• by GreatDrok ( 684119 ) on Tuesday July 27, 2004 @08:21AM (#9809882) Journal
        Since when does having a copy of MS Office guarantee 100% compatibility with other MS Office users? I have Office X on my Mac and it can't successfully share files with the PC version. Fonts and formatting get minced so I don't see any reason why a Linux version would be any different. I can run Office under Linux using Crossover and it is pretty good but none of the MS Office formats should be used if you want to preserve and share your documents, the 'format' just isn't good enough. OpenOffice files transfer much better between Windows, Linux and MacOS X.
        • by Anonymous Coward
          Are you sure it's due to crossplatform issues and not crossversion issues? Different versions of Word are notorious for playing badly with each other.
          • That is really the same issue, the Office format files are not a good solution as different versions of office can't reliably read each others files. I have Office 2K on my XP box and Office X on my Mac. The fact that I can't reliably share files between the two versions is a major issue. I recently wrote a document on my Mac and noticed when loaded into Office 2K that the text in a table was minced. I fixed it on the PC and saved the file again with no other changes. Once loaded into the Mac again the
    • by !the!bad!fish! ( 704825 ) on Tuesday July 27, 2004 @08:02AM (#9809782) Homepage
      why would any linux user use MS Office
      There are some things [microsoft.com] that just don't work on other word processor. :-)
    • by Anonymous Coward
      Linux with MS Office would be like eating chocolate cake with mustard. Yuck. Phthewy. Bleh.
    • why would any linux user use MS Office, especially when they have to pay for it?

      Because in my experience as a user, MS Office offers more useful features, is faster, and is less buggy than Open Office.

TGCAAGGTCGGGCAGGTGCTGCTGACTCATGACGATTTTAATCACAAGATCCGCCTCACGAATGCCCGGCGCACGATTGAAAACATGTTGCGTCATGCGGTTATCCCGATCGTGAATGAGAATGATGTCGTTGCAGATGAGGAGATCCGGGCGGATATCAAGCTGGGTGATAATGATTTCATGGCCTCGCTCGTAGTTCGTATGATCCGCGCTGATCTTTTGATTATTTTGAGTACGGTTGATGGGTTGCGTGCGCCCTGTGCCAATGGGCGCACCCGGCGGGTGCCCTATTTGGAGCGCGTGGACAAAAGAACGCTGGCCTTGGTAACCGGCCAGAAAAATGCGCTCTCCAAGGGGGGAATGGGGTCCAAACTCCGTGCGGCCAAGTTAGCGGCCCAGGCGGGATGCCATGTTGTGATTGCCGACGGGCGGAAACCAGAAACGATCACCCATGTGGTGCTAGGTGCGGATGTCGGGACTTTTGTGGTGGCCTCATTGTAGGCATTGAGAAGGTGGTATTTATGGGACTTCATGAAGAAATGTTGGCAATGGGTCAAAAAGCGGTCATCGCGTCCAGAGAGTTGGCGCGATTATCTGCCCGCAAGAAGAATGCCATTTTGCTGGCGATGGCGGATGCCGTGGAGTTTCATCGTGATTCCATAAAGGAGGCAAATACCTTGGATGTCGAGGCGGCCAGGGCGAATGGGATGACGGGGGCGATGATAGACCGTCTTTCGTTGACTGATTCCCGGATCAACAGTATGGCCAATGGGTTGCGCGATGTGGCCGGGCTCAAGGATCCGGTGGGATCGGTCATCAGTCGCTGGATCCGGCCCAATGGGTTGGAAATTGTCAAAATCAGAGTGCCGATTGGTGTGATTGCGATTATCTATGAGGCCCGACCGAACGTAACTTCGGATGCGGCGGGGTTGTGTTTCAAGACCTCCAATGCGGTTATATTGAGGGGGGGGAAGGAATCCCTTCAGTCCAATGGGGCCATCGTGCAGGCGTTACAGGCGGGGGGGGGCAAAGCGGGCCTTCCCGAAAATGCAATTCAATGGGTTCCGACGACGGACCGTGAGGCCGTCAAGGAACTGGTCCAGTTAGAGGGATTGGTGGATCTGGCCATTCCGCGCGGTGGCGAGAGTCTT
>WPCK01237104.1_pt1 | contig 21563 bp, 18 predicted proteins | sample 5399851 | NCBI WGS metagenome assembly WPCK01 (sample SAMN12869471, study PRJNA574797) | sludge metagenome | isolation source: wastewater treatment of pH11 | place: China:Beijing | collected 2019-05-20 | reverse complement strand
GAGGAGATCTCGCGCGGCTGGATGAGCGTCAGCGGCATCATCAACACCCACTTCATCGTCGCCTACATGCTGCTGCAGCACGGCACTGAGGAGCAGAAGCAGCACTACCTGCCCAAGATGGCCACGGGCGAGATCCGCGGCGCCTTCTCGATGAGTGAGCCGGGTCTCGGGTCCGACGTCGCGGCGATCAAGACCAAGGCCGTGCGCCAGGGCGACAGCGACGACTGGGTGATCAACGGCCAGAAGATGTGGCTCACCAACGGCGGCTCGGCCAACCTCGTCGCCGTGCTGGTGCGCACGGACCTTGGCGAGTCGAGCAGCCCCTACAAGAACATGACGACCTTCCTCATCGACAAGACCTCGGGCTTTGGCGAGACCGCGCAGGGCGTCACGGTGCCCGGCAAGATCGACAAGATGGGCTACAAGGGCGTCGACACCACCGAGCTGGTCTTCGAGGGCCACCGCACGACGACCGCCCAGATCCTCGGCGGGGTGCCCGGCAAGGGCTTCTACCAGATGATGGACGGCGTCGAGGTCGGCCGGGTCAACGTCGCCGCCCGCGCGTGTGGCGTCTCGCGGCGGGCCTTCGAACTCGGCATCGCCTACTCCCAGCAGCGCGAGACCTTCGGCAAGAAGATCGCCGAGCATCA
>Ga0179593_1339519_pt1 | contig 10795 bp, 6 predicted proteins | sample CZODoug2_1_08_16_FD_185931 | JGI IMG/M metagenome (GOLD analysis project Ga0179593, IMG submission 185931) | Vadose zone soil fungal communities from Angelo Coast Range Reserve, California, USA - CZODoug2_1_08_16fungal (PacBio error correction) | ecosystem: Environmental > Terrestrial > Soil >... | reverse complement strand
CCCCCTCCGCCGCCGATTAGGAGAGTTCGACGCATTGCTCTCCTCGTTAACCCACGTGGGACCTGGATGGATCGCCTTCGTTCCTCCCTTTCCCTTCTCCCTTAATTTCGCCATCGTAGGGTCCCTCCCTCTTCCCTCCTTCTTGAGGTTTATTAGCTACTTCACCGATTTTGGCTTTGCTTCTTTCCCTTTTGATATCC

• I can imagine however, that MS Office on Linux would require an emulation/compatibility layer of software that could make your points moot.
        • You just hit the nail on the head with that one!

          MS Office is probably one of the most OS dependant applications there is, porting it to ANY OS would be a nightmare I'd expect. Even with some compatibility layer below, the likelihood of something breaking and support headaches would keep such an endeavor from occurring as the potential market just isn't there.

          Given the choice between loosing potential sales to piracy or investing large sums of money in a porting project with a low probability of commercial
    • why would any linux user use MS Office, especially when they have to pay for it?

      Because they have ten years of archived documents in various MS formats (including VB automations) which require MS Office to make them all work. The value of those documents far outweighs the cost of MS Office.

      Which is why MS won't make a Linux version of office any time soon. If there was a Linux version of Office, one of the major roadblocks that holds corporations back from adopting Linux would be gone as well. If you c

    • why would any linux user use MS Office, especially when they have to pay for it?